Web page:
New York's one-man scourge of Wall Street
NEW YORK — In the early weeks of 2001, when Eliot Spitzer first began investigating corruption on Wall Street, most Main Street investors still believed Internet stocks could make them rich, and the names Enron and ImClone might as well have been monsters from a sci-fi flick.
Since then, of course, each has become a buzzword for the financial house of cards the country's seen topple in the past two years, and Mr. Spitzer, the Democratic attorney general of New York, has emerged as the foremost scourge of Wall Street power brokers. Armed with a devastating array of evidence from his investigations, he's uncovered widespread fraud by stock analysts, illegal trading, and an ocean of conflict of interest in a realm that had been celebrated during the 1990s' bull market as the Great American Money Machine.
Nor is Wall Street a big enough target for a state attorney general who has gained more national visibility than most governors. He has also gone up against power plants, health-maintenance organizations, and Microsoft Corp.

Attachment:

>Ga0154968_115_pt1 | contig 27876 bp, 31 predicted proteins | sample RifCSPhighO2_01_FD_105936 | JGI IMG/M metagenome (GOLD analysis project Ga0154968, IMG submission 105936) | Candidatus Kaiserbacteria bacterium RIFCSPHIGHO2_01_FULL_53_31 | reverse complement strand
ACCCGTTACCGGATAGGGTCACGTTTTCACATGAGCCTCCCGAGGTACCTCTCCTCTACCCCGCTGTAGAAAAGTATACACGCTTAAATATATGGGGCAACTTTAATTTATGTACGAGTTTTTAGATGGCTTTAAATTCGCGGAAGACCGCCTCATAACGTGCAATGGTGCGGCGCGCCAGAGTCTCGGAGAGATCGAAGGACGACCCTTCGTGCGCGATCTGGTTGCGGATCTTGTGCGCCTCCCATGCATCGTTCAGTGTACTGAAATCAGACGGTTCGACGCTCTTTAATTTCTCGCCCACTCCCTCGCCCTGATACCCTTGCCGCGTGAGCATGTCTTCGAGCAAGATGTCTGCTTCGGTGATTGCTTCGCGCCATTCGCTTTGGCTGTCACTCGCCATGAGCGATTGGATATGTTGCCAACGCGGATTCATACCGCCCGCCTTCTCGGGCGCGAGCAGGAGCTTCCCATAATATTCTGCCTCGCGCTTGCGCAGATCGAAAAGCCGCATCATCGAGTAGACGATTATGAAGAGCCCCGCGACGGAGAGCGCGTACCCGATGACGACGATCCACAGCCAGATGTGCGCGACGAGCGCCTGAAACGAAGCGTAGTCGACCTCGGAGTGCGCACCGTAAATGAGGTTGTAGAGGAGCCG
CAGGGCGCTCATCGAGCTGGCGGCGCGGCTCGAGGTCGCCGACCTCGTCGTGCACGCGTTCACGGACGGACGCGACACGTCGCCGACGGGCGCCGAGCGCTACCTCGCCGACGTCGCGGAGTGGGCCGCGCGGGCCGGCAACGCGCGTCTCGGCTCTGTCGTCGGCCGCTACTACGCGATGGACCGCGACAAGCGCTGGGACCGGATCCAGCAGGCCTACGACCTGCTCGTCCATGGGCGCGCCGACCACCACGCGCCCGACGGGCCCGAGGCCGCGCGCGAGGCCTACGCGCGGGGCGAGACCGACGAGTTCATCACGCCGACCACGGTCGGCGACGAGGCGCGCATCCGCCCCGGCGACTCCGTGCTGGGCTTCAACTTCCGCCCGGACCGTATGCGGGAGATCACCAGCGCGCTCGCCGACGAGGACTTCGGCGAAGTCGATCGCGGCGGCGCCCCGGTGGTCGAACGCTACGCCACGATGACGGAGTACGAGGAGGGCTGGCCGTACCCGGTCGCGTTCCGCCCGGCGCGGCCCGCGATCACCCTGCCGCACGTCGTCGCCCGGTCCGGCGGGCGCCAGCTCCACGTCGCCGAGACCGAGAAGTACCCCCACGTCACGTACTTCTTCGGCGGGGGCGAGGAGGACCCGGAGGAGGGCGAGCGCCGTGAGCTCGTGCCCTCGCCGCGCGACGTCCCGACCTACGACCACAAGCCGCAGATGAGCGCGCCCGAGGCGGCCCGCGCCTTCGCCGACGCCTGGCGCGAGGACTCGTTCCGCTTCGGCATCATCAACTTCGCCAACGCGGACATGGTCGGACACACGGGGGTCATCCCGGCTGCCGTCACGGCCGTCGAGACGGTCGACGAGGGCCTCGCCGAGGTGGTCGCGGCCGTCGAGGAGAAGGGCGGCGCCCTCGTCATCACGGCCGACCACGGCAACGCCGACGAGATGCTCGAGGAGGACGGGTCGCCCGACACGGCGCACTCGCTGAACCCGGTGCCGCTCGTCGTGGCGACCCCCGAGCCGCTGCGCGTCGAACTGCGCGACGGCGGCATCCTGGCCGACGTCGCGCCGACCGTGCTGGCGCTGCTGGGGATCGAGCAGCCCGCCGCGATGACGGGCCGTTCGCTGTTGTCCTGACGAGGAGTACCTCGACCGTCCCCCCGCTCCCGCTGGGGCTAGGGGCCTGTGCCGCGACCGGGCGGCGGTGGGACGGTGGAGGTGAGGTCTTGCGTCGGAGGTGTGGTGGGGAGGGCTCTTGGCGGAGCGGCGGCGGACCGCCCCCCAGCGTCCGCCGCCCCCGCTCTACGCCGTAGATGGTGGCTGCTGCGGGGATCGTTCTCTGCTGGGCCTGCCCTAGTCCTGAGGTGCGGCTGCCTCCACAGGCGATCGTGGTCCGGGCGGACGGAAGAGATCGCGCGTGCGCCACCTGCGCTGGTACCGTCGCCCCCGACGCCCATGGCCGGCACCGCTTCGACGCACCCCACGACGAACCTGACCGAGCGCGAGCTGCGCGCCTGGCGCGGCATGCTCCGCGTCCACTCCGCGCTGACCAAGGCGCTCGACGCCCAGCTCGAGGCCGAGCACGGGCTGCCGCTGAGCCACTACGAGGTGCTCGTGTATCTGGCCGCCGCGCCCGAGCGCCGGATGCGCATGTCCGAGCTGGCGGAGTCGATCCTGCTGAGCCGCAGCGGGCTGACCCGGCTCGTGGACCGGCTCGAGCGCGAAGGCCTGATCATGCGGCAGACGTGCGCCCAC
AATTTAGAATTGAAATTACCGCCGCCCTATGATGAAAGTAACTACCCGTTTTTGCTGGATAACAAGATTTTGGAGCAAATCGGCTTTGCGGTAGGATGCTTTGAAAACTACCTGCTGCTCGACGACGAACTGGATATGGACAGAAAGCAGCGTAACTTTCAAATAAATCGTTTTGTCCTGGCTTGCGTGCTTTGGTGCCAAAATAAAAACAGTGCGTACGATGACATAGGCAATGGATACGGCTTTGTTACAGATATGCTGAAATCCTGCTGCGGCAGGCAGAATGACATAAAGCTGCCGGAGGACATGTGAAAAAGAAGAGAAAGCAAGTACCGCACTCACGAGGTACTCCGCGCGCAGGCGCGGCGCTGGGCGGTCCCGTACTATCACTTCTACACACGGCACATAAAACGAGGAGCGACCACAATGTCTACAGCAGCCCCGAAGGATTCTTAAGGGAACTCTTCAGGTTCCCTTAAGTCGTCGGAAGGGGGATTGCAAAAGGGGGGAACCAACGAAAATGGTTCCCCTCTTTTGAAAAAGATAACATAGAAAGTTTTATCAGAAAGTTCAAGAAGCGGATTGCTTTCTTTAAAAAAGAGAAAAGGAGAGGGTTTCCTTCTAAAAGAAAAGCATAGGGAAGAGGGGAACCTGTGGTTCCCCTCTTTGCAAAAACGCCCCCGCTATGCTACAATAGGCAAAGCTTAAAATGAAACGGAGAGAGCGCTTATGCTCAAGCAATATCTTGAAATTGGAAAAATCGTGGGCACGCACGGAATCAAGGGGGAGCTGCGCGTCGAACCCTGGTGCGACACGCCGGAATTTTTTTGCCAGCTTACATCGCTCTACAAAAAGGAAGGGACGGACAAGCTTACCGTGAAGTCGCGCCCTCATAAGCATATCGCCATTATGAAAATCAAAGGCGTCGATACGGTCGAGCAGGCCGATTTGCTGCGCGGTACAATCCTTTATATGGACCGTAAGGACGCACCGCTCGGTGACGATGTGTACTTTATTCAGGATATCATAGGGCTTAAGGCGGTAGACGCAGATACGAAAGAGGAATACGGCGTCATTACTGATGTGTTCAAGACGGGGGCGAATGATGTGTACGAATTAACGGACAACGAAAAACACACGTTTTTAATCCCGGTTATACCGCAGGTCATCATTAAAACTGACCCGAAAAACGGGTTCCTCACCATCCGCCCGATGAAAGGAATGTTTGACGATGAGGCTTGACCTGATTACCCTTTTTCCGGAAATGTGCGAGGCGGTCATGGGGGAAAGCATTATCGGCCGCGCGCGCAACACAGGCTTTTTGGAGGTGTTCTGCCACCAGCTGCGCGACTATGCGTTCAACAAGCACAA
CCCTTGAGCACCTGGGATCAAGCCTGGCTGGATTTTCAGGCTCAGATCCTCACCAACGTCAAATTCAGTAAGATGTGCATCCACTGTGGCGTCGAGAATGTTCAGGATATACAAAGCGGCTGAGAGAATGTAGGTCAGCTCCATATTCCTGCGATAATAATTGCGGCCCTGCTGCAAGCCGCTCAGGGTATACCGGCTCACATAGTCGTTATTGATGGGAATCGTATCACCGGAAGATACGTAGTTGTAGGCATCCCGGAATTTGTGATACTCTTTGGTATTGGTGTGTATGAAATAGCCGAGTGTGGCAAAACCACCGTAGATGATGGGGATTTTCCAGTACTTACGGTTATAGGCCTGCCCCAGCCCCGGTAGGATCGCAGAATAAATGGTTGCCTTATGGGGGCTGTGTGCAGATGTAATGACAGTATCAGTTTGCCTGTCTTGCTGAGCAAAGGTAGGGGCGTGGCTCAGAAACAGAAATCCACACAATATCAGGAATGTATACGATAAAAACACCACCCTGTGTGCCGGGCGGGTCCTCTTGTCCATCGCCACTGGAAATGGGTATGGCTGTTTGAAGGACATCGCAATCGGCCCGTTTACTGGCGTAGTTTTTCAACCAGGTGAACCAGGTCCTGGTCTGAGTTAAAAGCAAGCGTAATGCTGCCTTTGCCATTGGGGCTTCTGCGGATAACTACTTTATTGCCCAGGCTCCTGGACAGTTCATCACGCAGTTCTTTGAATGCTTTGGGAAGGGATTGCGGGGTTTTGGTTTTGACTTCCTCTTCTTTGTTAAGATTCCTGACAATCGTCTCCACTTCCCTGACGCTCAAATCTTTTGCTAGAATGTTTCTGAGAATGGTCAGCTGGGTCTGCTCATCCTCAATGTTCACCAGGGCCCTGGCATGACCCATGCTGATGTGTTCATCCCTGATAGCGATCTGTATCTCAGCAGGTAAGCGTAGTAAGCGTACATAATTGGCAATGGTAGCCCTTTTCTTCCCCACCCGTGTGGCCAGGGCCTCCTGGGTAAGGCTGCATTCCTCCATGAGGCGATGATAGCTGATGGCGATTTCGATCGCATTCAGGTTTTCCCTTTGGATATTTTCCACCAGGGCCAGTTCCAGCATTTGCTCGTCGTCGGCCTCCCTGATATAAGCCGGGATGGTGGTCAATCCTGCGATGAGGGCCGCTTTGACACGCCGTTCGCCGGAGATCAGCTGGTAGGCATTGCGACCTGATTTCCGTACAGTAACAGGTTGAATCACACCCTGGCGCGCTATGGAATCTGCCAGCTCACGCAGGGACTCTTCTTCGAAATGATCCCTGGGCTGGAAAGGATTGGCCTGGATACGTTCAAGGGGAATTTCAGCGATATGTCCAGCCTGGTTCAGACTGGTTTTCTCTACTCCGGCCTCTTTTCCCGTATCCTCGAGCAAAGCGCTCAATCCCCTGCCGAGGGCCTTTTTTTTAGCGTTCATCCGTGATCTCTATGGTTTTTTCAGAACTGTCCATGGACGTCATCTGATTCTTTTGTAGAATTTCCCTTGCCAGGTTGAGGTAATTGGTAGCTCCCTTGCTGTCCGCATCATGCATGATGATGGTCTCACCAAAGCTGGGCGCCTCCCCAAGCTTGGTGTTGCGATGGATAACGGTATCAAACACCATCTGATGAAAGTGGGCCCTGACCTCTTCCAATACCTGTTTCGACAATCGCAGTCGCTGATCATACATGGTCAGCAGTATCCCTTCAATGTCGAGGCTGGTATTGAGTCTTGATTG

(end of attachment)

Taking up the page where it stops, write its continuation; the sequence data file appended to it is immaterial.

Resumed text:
Spitzer's successes have made him something of a folk hero, not only to the thousands of small investors who saw their 401(k) savings vaporize after the Internet bubble burst, but also to a public grown increasingly cynical after stories of corporate malfeasance continue to bombard the news. Indeed, as national headlines trumpet Spitzer as "Crusader of the Year" or "Sheriff of Wall Street," he has come to be seen as a rising political star.
"He's one of the few attorneys general who make people wonder whether this person may be presidential timber down the road," says Lee Miringoff, director of the Marist College Institute for Public Opinion. For now, most expect Spitzer to run for governor of New York in 2006. "The chatter around the capitol corridors is that that's likely to be his next move."